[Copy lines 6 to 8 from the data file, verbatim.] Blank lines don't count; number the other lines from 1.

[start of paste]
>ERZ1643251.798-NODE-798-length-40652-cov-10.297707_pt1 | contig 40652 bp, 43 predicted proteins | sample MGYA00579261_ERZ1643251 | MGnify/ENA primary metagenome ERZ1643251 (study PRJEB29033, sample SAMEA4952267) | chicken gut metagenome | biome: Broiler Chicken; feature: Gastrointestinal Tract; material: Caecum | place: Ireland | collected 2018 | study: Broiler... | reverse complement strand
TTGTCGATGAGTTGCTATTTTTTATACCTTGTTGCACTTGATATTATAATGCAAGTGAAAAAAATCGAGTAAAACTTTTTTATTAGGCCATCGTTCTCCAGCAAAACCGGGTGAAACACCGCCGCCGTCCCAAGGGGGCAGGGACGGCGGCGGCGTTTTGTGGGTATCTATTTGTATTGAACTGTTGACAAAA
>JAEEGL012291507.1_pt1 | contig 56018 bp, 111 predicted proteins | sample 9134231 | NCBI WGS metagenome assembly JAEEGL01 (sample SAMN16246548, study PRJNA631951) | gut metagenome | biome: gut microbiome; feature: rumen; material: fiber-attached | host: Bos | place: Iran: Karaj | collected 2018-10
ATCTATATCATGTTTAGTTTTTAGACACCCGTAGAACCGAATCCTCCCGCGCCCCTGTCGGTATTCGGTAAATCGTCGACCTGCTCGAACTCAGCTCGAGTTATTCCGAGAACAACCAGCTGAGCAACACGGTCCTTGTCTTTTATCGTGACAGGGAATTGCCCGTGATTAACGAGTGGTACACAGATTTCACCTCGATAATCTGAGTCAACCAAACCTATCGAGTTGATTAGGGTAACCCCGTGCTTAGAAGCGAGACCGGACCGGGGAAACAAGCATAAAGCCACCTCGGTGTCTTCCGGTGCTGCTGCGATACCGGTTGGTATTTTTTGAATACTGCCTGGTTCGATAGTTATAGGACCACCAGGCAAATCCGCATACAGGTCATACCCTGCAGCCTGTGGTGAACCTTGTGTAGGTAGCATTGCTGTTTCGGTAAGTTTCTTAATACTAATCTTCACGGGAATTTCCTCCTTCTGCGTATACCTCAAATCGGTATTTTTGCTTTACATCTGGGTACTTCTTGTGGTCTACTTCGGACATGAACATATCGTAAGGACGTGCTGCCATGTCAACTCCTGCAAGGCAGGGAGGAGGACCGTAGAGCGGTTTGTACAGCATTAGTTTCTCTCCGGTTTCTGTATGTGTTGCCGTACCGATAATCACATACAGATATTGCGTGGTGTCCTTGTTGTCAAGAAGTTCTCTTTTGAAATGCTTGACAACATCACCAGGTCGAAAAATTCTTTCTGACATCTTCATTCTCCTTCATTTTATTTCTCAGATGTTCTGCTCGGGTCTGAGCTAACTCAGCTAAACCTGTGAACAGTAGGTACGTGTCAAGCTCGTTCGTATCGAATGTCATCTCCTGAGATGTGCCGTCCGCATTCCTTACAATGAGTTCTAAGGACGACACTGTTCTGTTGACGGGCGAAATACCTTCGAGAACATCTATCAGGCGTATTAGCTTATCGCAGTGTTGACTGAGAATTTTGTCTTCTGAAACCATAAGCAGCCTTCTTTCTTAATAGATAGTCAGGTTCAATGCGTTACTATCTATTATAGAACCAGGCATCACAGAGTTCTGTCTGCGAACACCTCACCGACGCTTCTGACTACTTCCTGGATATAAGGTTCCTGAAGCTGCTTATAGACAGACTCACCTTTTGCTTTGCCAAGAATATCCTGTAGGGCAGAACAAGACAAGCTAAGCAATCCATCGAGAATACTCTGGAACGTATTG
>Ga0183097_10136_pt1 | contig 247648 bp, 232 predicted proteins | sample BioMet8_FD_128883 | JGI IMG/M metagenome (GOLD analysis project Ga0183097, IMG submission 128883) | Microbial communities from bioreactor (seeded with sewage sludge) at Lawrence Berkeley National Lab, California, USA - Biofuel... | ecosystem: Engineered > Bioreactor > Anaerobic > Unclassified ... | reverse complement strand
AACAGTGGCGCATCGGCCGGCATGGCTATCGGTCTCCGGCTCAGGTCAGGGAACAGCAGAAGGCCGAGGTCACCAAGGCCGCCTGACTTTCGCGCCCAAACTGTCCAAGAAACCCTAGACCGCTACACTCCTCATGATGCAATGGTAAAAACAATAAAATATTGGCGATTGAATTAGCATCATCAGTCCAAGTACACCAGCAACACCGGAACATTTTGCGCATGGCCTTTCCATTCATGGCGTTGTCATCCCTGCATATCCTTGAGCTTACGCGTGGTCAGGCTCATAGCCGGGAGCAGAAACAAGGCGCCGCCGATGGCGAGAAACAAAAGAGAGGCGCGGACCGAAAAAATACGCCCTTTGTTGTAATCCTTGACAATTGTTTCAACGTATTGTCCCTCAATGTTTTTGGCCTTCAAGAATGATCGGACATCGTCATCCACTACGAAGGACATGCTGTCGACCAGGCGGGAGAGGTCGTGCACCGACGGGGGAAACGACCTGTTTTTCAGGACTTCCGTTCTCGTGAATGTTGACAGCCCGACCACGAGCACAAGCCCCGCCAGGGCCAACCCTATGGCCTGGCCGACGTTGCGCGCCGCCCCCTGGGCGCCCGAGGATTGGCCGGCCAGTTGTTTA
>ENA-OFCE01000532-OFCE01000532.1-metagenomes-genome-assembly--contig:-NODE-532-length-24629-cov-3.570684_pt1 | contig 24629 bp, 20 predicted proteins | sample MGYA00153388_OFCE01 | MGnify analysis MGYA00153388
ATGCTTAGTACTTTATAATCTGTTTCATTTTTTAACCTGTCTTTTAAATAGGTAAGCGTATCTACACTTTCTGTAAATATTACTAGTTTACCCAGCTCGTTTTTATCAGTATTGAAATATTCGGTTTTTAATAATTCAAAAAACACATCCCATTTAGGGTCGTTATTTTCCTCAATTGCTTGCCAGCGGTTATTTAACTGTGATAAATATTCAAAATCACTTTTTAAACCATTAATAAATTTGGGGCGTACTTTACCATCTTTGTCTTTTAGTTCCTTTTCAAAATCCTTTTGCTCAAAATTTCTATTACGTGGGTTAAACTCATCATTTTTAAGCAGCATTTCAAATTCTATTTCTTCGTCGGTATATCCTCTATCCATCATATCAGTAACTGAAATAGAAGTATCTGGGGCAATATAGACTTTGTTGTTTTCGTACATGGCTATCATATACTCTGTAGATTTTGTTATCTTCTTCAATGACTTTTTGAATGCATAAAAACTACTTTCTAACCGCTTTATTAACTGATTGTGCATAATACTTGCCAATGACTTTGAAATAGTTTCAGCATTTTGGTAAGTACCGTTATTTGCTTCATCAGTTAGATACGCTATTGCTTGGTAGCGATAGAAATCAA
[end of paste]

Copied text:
AACAGTGGCGCATCGGCCGGCATGGCTATCGGTCTCCGGCTCAGGTCAGGGAACAGCAGAAGGCCGAGGTCACCAAGGCCGCCTGACTTTCGCGCCCAAACTGTCCAAGAAACCCTAGACCGCTACACTCCTCATGATGCAATGGTAAAAACAATAAAATATTGGCGATTGAATTAGCATCATCAGTCCAAGTACACCAGCAACACCGGAACATTTTGCGCATGGCCTTTCCATTCATGGCGTTGTCATCCCTGCATATCCTTGAGCTTACGCGTGGTCAGGCTCATAGCCGGGAGCAGAAACAAGGCGCCGCCGATGGCGAGAAACAAAAGAGAGGCGCGGACCGAAAAAATACGCCCTTTGTTGTAATCCTTGACAATTGTTTCAACGTATTGTCCCTCAATGTTTTTGGCCTTCAAGAATGATCGGACATCGTCATCCACTACGAAGGACATGCTGTCGACCAGGCGGGAGAGGTCGTGCACCGACGGGGGAAACGACCTGTTTTTCAGGACTTCCGTTCTCGTGAATGTTGACAGCCCGACCACGAGCACAAGCCCCGCCAGGGCCAACCCTATGGCCTGGCCGACGTTGCGCGCCGCCCCCTGGGCGCCCGAGGATTGGCCGGCCAGTTGTTTA
>ENA-OFCE01000532-OFCE01000532.1-metagenomes-genome-assembly--contig:-NODE-532-length-24629-cov-3.570684_pt1 | contig 24629 bp, 20 predicted proteins | sample MGYA00153388_OFCE01 | MGnify analysis MGYA00153388
ATGCTTAGTACTTTATAATCTGTTTCATTTTTTAACCTGTCTTTTAAATAGGTAAGCGTATCTACACTTTCTGTAAATATTACTAGTTTACCCAGCTCGTTTTTATCAGTATTGAAATATTCGGTTTTTAATAATTCAAAAAACACATCCCATTTAGGGTCGTTATTTTCCTCAATTGCTTGCCAGCGGTTATTTAACTGTGATAAATATTCAAAATCACTTTTTAAACCATTAATAAATTTGGGGCGTACTTTACCATCTTTGTCTTTTAGTTCCTTTTCAAAATCCTTTTGCTCAAAATTTCTATTACGTGGGTTAAACTCATCATTTTTAAGCAGCATTTCAAATTCTATTTCTTCGTCGGTATATCCTCTATCCATCATATCAGTAACTGAAATAGAAGTATCTGGGGCAATATAGACTTTGTTGTTTTCGTACATGGCTATCATATACTCTGTAGATTTTGTTATCTTCTTCAATGACTTTTTGAATGCATAAAAACTACTTTCTAACCGCTTTATTAACTGATTGTGCATAATACTTGCCAATGACTTTGAAATAGTTTCAGCATTTTGGTAAGTACCGTTATTTGCTTCATCAGTTAGATACGCTATTGCTTGGTAGCGATAGAAATCAA